Related Parent Applications (1)

Application Number Title Priority Date Filing Date
US08299854 Continuation-In-Part US5501134A (en) 1993-03-26 1994-09-01 Multi-stage match trigger assembly for use with semi-automatic weapons

Publications (1)

Publication Number Publication Date
US5881485A true US5881485A (en) 1999-03-16

Family

ID=23156586

Family Applications (1)

Application Number Title Priority Date Filing Date
US08575469 Expired - Fee Related US5881485A (en) 1993-03-26 1995-12-20 Multi-stage match trigger assembly for use with semi-automatic weapons

Country Status (1)

Country Link
US (1) US5881485A (en)

Cited By (28)

* Cited by examiner, † Cited by third party
Publication number Priority date Publication date Assignee Title
US6119387A (en) * 1998-05-11 2000-09-19 Butters; John T. Trigger safety mechanism
US6131324A (en) * 1998-11-30 2000-10-17 Jewell; Arnold W. Adjustable dual stage trigger assembly
US6722072B1 (en) 2002-05-21 2004-04-20 Mccormick Michael L. Trigger group module for firearms and method for installing a trigger group in a firearm
US6772548B1 (en) * 2002-04-22 2004-08-10 Ronald Power Trigger assembly for AK47 type rifle
US20050034345A1 (en) * 2002-03-26 2005-02-17 Beretta Ugo Gussalli Additional safety device for sear mechanism for firearms
US20050241470A1 (en) * 2004-04-30 2005-11-03 Hochstrate Paul M Firearm fire control selector
US7421937B1 (en) 2004-03-05 2008-09-09 John Gangl Modular insertion trigger method and apparatus
US20090044437A1 (en) * 2007-08-14 2009-02-19 Zajk Joseph J Revolver trigger mechanism
US20100281739A1 (en) * 2004-10-22 2010-11-11 William Hugo Geissele Adjustable dual stage trigger mechanism for semi-automatic weapons
US7854084B1 (en) * 2007-08-09 2010-12-21 Rutherford Floyd D AR15-T400 hook-under trigger assembly
US20110079137A1 (en) * 2009-10-05 2011-04-07 Colt Defense, Llc Trigger and hammer for automatic and semi-automatic rifles
US20120090213A1 (en) * 2009-06-30 2012-04-19 Steyr Mannlicher Holding Gmbh Drop-Safety Mechanism For A Firearm
US8572880B2 (en) 2011-01-18 2013-11-05 Terrence Dwight Bender Firearm trigger group
US20150107567A1 (en) * 2010-07-15 2015-04-23 Gamo Outdoor, S.L. Spring rifle with actuator
US20150153126A1 (en) * 2013-12-03 2015-06-04 Terrence Dwight Bender Trigger with Cam
US9146067B2 (en) 2013-06-17 2015-09-29 Michael A. Stakes Trigger mechanism
US9267751B2 (en) 2013-06-17 2016-02-23 Tac-Con Distribution, LLC Trigger mechanisms
US20160131449A1 (en) * 2013-12-06 2016-05-12 Robert Adam Horch Fire control with multiple user-selectable trigger profiles
USD757199S1 (en) 2014-10-03 2016-05-24 Terrence Dwight Bender Firearm hammer
US20160161202A1 (en) * 2014-12-06 2016-06-09 Mark C. LaRue Two-stage trigger mechanism for firearms
US9389037B2 (en) 2014-03-04 2016-07-12 George L. Reynolds Two-stage military type trigger
USD764004S1 (en) 2014-10-22 2016-08-16 In Ovation Llc Firearm trigger
US9459060B2 (en) 2009-10-05 2016-10-04 Colt's Manufacturing Ip Holding Company Llc Modular firearm
USD777285S1 (en) 2015-04-28 2017-01-24 In Ovation Llc Trigger
US9618288B2 (en) 2014-03-06 2017-04-11 Sig Sauer, Inc. Firearm trigger assembly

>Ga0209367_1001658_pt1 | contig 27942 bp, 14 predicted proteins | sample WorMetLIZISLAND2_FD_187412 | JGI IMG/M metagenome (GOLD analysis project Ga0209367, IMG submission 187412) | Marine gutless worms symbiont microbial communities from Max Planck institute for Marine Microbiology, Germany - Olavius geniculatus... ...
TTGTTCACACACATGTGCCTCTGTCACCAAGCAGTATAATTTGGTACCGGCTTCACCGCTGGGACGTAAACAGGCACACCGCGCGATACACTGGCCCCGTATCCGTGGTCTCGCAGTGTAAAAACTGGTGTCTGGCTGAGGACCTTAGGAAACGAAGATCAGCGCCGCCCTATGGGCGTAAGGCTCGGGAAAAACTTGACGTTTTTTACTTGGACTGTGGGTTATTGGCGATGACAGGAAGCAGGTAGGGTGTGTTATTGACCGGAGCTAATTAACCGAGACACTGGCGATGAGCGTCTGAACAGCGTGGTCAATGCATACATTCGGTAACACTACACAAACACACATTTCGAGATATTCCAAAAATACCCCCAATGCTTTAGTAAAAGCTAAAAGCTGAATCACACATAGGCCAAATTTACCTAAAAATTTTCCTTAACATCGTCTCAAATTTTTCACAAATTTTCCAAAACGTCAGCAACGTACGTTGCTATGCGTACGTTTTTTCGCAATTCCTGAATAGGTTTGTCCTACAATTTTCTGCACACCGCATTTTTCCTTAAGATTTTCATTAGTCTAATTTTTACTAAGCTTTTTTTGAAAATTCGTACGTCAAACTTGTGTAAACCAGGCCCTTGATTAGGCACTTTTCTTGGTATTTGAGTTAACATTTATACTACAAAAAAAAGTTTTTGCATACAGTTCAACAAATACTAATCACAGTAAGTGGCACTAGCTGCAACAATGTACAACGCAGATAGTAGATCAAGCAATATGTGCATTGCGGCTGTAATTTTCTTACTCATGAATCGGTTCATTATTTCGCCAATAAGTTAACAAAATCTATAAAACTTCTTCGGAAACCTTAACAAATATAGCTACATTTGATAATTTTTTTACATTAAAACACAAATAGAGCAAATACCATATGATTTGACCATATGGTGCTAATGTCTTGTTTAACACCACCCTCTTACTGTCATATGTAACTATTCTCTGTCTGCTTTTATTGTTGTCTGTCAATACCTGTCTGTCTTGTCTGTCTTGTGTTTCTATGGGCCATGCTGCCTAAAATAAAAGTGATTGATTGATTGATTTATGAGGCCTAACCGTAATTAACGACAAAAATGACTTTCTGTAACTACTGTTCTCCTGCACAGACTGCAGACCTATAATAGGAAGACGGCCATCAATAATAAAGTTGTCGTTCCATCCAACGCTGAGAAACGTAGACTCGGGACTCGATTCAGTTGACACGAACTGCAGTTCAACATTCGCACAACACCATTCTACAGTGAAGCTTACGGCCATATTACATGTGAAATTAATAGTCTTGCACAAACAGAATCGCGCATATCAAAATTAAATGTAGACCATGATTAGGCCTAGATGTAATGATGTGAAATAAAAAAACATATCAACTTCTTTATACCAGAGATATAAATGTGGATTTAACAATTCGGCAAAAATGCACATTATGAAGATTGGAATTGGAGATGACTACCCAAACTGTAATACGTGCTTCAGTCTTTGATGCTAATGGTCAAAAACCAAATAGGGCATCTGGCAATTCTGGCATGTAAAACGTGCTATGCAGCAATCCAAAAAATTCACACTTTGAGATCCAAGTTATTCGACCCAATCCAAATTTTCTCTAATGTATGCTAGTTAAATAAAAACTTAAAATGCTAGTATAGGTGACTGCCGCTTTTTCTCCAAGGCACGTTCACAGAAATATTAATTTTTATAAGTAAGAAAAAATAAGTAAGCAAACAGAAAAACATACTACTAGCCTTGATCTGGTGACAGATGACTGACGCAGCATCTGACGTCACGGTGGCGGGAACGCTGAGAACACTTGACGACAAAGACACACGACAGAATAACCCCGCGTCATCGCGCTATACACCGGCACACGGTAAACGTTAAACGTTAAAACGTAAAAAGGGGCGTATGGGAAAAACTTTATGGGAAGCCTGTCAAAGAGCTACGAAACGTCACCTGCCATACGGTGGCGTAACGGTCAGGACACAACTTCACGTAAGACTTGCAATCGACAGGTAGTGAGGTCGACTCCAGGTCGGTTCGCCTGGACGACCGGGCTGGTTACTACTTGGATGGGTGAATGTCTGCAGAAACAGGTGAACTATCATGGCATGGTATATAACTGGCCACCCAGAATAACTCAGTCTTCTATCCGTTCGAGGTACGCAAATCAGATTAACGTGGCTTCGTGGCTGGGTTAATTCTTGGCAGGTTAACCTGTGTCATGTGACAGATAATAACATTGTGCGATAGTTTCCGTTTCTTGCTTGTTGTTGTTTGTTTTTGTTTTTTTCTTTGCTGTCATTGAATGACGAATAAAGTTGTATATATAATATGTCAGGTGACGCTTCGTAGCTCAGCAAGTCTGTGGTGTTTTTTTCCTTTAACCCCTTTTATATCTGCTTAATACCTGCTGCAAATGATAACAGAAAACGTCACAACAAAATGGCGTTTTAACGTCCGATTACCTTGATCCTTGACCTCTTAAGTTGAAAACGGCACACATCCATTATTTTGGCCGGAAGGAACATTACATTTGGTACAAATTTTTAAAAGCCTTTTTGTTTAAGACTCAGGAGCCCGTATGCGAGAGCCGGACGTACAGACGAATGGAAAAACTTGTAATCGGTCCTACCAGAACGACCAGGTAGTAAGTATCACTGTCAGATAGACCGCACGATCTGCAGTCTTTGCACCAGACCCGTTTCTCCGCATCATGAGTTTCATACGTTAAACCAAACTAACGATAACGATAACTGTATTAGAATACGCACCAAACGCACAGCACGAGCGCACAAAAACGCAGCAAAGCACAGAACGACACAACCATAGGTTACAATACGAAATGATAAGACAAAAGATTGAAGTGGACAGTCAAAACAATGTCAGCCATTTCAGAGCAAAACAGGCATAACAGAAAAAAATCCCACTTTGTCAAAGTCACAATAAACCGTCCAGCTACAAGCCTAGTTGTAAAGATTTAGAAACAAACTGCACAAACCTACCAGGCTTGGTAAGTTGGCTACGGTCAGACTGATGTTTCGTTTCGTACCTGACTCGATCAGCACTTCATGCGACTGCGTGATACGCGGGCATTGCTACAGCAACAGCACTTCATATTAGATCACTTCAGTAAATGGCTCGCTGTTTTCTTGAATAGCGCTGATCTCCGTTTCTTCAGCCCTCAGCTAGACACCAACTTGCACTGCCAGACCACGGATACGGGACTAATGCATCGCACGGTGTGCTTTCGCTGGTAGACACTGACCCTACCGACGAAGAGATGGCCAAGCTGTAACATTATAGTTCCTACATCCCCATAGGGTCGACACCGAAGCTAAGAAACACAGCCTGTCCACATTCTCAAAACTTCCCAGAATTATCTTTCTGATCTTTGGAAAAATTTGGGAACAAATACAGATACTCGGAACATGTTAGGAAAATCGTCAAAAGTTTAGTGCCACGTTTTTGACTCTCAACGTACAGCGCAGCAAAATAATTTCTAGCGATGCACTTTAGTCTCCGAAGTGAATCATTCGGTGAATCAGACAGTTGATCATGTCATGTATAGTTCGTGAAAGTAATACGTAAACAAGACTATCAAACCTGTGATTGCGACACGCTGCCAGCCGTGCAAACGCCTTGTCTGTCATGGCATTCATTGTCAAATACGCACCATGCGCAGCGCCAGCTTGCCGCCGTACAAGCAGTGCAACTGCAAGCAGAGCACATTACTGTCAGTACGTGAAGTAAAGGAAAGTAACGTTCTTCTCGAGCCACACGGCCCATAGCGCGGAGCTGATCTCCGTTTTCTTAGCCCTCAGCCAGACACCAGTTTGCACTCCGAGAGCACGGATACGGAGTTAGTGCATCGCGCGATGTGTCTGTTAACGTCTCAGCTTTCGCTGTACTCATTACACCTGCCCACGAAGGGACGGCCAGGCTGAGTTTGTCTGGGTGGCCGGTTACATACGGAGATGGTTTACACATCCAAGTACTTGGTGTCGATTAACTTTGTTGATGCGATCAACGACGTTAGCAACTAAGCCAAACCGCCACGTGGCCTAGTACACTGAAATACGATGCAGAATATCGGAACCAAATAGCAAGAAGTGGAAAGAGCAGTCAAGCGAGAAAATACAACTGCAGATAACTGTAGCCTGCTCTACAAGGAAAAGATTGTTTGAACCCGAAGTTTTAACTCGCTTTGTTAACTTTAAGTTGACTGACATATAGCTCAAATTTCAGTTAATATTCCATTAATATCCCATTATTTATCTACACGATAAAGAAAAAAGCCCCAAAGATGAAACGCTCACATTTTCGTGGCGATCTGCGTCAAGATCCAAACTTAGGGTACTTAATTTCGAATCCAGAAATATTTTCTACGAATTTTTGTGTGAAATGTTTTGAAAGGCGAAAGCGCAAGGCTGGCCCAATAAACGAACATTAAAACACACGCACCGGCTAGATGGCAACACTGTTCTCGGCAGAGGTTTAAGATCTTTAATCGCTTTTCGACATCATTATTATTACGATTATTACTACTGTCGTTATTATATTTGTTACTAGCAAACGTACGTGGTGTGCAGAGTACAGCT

US9733034B1 (en) 2016-11-16 2017-08-15 Arthur J. Viani Trigger assembly improved
US9823031B2 (en) 2009-10-05 2017-11-21 Colt's Manufacturing Ip Holding Company Llc Modular automatic or semi-automatic rifle
US9863730B2 (en) 2013-09-22 2018-01-09 Arthur J. Elftmann Drop in trigger assembly

Citations (4)

* Cited by examiner, † Cited by third party
Publication number Priority date Publication date Assignee Title
US4433610A (en) * 1981-08-06 1984-02-28 Colt Industries Operating Corp Open bolt firing mechanism for automatic firearm
USH107H (en) * 1985-09-19 1986-08-05 The United States Of America As Represented By The Secretary Of The Army Trigger mechanism
US4658702A (en) * 1985-09-25 1987-04-21 Colt Industries Inc. Safety device preventing conversion to full automatic firing
US5623114A (en) * 1995-03-03 1997-04-22 Soper; Terry A. Selectable fire trigger mechanism

Patent Citations (4)

* Cited by examiner, † Cited by third party
Publication number Priority date Publication date Assignee Title
US4433610A (en) * 1981-08-06 1984-02-28 Colt Industries Operating Corp Open bolt firing mechanism for automatic firearm
USH107H (en) * 1985-09-19 1986-08-05 The United States Of America As Represented By The Secretary Of The Army Trigger mechanism
US4658702A (en) * 1985-09-25 1987-04-21 Colt Industries Inc. Safety device preventing conversion to full automatic firing
US5623114A (en) * 1995-03-03 1997-04-22 Soper; Terry A. Selectable fire trigger mechanism

Cited By (49)

* Cited by examiner, † Cited by third party
Publication number Priority date Publication date Assignee Title
US6119387A (en) * 1998-05-11 2000-09-19 Butters; John T. Trigger safety mechanism
US6131324A (en) * 1998-11-30 2000-10-17 Jewell; Arnold W. Adjustable dual stage trigger assembly
US7213359B2 (en) * 2002-03-26 2007-05-08 Fabbrica D'armi Pietro Beretta S.P.A Additional safety device for sear mechanism for firearms
US20050034345A1 (en) * 2002-03-26 2005-02-17 Beretta Ugo Gussalli Additional safety device for sear mechanism for firearms
US6772548B1 (en) * 2002-04-22 2004-08-10 Ronald Power Trigger assembly for AK47 type rifle
US20080060245A1 (en) * 2002-05-21 2008-03-13 Mccormick Michael L Modular trigger group for firearms and firearm having a modular trigger group
US20070006510A1 (en) * 2002-05-21 2007-01-11 Mccormick Michael L Modular trigger group for firearms and trigger group installation method
US7162824B1 (en) 2002-05-21 2007-01-16 Mccormick Michael L Modular trigger group for firearms and trigger group installation method